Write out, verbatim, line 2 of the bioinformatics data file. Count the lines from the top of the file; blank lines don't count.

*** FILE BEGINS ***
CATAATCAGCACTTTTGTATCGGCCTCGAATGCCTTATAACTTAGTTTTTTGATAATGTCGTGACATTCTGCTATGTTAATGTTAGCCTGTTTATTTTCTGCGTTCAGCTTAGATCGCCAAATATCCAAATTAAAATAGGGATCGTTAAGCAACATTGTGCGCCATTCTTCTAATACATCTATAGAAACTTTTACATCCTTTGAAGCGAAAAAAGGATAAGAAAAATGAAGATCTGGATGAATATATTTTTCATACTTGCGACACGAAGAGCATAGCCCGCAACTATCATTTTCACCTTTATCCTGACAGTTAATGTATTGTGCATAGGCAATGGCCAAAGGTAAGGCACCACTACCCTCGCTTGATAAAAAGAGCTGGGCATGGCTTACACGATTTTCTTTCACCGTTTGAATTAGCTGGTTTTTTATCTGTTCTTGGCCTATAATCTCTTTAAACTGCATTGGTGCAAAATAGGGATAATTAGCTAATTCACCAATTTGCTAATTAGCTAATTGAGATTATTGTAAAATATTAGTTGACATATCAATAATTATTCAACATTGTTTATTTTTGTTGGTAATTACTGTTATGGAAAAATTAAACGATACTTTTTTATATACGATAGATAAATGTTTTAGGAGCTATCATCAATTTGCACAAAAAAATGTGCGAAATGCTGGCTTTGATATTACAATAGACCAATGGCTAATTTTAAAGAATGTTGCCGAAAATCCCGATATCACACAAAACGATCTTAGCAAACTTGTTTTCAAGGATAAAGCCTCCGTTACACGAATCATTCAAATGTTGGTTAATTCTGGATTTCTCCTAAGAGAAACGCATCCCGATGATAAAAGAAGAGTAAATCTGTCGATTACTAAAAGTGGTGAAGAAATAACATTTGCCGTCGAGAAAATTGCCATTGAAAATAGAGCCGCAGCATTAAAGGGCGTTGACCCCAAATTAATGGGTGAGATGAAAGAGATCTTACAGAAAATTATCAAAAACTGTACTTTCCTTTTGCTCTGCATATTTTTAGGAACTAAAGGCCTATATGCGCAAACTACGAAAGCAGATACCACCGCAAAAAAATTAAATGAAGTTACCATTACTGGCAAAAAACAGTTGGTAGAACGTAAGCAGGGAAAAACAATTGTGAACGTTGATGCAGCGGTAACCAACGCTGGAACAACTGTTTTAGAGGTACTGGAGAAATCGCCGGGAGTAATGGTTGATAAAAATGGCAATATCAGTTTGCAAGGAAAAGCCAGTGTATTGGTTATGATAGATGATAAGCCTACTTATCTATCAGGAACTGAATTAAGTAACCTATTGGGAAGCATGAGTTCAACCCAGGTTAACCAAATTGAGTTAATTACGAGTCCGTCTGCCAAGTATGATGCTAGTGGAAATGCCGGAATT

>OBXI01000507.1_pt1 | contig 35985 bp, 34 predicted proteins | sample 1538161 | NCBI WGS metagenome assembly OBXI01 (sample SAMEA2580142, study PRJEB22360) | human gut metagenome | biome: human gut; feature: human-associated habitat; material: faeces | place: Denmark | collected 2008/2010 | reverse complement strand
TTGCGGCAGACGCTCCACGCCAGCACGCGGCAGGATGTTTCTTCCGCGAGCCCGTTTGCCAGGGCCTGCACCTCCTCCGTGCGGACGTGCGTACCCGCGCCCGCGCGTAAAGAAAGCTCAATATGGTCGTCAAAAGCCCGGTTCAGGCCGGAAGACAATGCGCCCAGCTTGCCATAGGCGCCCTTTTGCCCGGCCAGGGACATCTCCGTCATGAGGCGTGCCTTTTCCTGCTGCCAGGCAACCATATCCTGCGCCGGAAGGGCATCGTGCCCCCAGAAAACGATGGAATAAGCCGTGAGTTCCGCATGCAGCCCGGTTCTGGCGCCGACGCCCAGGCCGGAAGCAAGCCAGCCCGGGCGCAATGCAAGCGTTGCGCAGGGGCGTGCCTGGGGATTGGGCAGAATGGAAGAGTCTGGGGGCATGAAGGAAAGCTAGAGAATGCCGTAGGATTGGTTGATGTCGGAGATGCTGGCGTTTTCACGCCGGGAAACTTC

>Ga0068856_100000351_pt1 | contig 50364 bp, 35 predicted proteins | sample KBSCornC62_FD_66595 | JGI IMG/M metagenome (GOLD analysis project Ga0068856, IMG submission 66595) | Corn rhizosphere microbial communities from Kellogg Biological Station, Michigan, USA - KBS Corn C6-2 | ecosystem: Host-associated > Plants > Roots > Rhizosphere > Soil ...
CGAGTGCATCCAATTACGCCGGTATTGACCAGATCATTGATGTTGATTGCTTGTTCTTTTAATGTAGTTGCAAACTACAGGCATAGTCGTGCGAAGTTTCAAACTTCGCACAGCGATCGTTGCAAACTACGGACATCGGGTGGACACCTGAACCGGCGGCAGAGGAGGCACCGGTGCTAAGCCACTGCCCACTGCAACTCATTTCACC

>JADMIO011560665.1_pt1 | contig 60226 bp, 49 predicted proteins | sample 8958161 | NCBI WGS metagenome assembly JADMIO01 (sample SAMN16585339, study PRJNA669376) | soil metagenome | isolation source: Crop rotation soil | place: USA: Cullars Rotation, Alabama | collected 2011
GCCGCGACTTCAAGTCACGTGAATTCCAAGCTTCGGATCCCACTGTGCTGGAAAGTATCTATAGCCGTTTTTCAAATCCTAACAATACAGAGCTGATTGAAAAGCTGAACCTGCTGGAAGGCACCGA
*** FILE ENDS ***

>OBXI01000507.1_pt1 | contig 35985 bp, 34 predicted proteins | sample 1538161 | NCBI WGS metagenome assembly OBXI01 (sample SAMEA2580142, study PRJEB22360) | human gut metagenome | biome: human gut; feature: human-associated habitat; material: faeces | place: Denmark | collected 2008/2010 | reverse complement strand